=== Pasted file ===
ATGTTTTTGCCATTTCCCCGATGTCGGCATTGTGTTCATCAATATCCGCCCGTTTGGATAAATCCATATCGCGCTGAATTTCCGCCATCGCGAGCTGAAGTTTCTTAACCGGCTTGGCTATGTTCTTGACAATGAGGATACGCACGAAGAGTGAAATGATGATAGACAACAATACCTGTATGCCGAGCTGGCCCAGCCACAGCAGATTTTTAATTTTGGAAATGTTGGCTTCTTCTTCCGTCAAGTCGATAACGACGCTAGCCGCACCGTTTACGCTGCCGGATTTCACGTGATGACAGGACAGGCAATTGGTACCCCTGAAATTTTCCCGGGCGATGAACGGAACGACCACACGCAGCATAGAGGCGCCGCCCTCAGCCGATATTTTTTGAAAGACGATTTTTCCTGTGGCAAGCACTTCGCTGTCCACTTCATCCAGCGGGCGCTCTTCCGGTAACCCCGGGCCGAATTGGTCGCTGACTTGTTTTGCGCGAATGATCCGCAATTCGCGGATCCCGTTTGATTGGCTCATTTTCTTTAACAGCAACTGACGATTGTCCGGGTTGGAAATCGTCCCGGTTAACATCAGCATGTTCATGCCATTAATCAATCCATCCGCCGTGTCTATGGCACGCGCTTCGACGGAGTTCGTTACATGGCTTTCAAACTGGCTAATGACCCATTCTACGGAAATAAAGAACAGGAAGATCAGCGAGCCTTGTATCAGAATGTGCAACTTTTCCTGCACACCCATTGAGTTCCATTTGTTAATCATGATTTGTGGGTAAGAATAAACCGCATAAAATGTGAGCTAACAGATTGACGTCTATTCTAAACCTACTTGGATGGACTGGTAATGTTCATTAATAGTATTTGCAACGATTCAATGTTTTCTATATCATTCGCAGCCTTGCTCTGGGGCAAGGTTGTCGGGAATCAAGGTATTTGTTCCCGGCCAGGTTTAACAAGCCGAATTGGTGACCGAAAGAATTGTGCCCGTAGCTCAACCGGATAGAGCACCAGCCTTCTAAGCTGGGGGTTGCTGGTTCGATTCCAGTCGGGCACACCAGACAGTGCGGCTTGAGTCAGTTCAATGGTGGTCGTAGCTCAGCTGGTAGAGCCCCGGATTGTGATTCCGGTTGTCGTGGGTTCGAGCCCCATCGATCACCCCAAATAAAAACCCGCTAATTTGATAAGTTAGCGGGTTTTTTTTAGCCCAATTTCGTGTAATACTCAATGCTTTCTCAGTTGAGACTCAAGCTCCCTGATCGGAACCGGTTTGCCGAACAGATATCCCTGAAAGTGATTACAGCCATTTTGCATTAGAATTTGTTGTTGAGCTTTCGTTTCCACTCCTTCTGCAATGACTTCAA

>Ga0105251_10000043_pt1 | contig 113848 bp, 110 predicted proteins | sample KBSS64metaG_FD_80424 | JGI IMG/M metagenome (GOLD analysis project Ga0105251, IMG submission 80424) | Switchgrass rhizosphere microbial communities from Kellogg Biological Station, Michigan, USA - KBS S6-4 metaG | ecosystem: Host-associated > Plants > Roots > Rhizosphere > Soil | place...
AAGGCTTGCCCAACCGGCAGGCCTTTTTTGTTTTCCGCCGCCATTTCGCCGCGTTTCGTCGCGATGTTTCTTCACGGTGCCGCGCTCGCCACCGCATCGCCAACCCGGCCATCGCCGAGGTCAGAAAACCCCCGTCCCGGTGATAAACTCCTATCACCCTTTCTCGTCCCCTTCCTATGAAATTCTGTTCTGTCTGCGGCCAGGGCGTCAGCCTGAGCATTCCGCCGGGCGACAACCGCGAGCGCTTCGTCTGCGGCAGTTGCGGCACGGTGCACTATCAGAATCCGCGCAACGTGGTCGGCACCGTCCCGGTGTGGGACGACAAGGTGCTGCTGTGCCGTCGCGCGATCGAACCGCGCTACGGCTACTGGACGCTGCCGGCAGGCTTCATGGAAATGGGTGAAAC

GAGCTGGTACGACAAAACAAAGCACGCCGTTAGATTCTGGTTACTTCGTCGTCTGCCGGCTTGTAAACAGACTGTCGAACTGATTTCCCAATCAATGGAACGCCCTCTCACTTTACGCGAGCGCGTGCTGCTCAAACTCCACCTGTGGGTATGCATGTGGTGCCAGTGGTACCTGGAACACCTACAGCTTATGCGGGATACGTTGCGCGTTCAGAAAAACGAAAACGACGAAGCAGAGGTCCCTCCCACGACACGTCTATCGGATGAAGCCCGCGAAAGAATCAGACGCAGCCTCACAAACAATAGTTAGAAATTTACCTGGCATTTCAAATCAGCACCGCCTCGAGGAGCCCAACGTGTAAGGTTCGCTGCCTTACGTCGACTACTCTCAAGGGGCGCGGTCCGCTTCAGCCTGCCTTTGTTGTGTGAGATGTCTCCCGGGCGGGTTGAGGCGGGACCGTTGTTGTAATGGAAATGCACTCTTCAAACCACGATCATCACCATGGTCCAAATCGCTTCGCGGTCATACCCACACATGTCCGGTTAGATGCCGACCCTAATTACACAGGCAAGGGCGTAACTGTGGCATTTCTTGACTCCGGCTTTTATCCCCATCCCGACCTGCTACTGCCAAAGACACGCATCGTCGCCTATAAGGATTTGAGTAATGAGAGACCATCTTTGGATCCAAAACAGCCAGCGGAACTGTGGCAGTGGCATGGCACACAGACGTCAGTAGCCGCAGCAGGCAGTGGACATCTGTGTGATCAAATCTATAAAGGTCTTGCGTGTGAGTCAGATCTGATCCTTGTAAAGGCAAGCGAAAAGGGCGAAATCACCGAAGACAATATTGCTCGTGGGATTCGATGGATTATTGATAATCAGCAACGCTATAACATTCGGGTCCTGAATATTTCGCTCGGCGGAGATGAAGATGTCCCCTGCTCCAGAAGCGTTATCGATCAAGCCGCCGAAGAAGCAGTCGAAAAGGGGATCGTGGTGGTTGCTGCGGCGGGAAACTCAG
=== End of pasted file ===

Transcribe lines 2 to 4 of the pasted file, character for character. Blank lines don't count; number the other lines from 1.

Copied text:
>Ga0105251_10000043_pt1 | contig 113848 bp, 110 predicted proteins | sample KBSS64metaG_FD_80424 | JGI IMG/M metagenome (GOLD analysis project Ga0105251, IMG submission 80424) | Switchgrass rhizosphere microbial communities from Kellogg Biological Station, Michigan, USA - KBS S6-4 metaG | ecosystem: Host-associated > Plants > Roots > Rhizosphere > Soil | place...
AAGGCTTGCCCAACCGGCAGGCCTTTTTTGTTTTCCGCCGCCATTTCGCCGCGTTTCGTCGCGATGTTTCTTCACGGTGCCGCGCTCGCCACCGCATCGCCAACCCGGCCATCGCCGAGGTCAGAAAACCCCCGTCCCGGTGATAAACTCCTATCACCCTTTCTCGTCCCCTTCCTATGAAATTCTGTTCTGTCTGCGGCCAGGGCGTCAGCCTGAGCATTCCGCCGGGCGACAACCGCGAGCGCTTCGTCTGCGGCAGTTGCGGCACGGTGCACTATCAGAATCCGCGCAACGTGGTCGGCACCGTCCCGGTGTGGGACGACAAGGTGCTGCTGTGCCGTCGCGCGATCGAACCGCGCTACGGCTACTGGACGCTGCCGGCAGGCTTCATGGAAATGGGTGAAAC

GAGCTGGTACGACAAAACAAAGCACGCCGTTAGATTCTGGTTACTTCGTCGTCTGCCGGCTTGTAAACAGACTGTCGAACTGATTTCCCAATCAATGGAACGCCCTCTCACTTTACGCGAGCGCGTGCTGCTCAAACTCCACCTGTGGGTATGCATGTGGTGCCAGTGGTACCTGGAACACCTACAGCTTATGCGGGATACGTTGCGCGTTCAGAAAAACGAAAACGACGAAGCAGAGGTCCCTCCCACGACACGTCTATCGGATGAAGCCCGCGAAAGAATCAGACGCAGCCTCACAAACAATAGTTAGAAATTTACCTGGCATTTCAAATCAGCACCGCCTCGAGGAGCCCAACGTGTAAGGTTCGCTGCCTTACGTCGACTACTCTCAAGGGGCGCGGTCCGCTTCAGCCTGCCTTTGTTGTGTGAGATGTCTCCCGGGCGGGTTGAGGCGGGACCGTTGTTGTAATGGAAATGCACTCTTCAAACCACGATCATCACCATGGTCCAAATCGCTTCGCGGTCATACCCACACATGTCCGGTTAGATGCCGACCCTAATTACACAGGCAAGGGCGTAACTGTGGCATTTCTTGACTCCGGCTTTTATCCCCATCCCGACCTGCTACTGCCAAAGACACGCATCGTCGCCTATAAGGATTTGAGTAATGAGAGACCATCTTTGGATCCAAAACAGCCAGCGGAACTGTGGCAGTGGCATGGCACACAGACGTCAGTAGCCGCAGCAGGCAGTGGACATCTGTGTGATCAAATCTATAAAGGTCTTGCGTGTGAGTCAGATCTGATCCTTGTAAAGGCAAGCGAAAAGGGCGAAATCACCGAAGACAATATTGCTCGTGGGATTCGATGGATTATTGATAATCAGCAACGCTATAACATTCGGGTCCTGAATATTTCGCTCGGCGGAGATGAAGATGTCCCCTGCTCCAGAAGCGTTATCGATCAAGCCGCCGAAGAAGCAGTCGAAAAGGGGATCGTGGTGGTTGCTGCGGCGGGAAACTCAG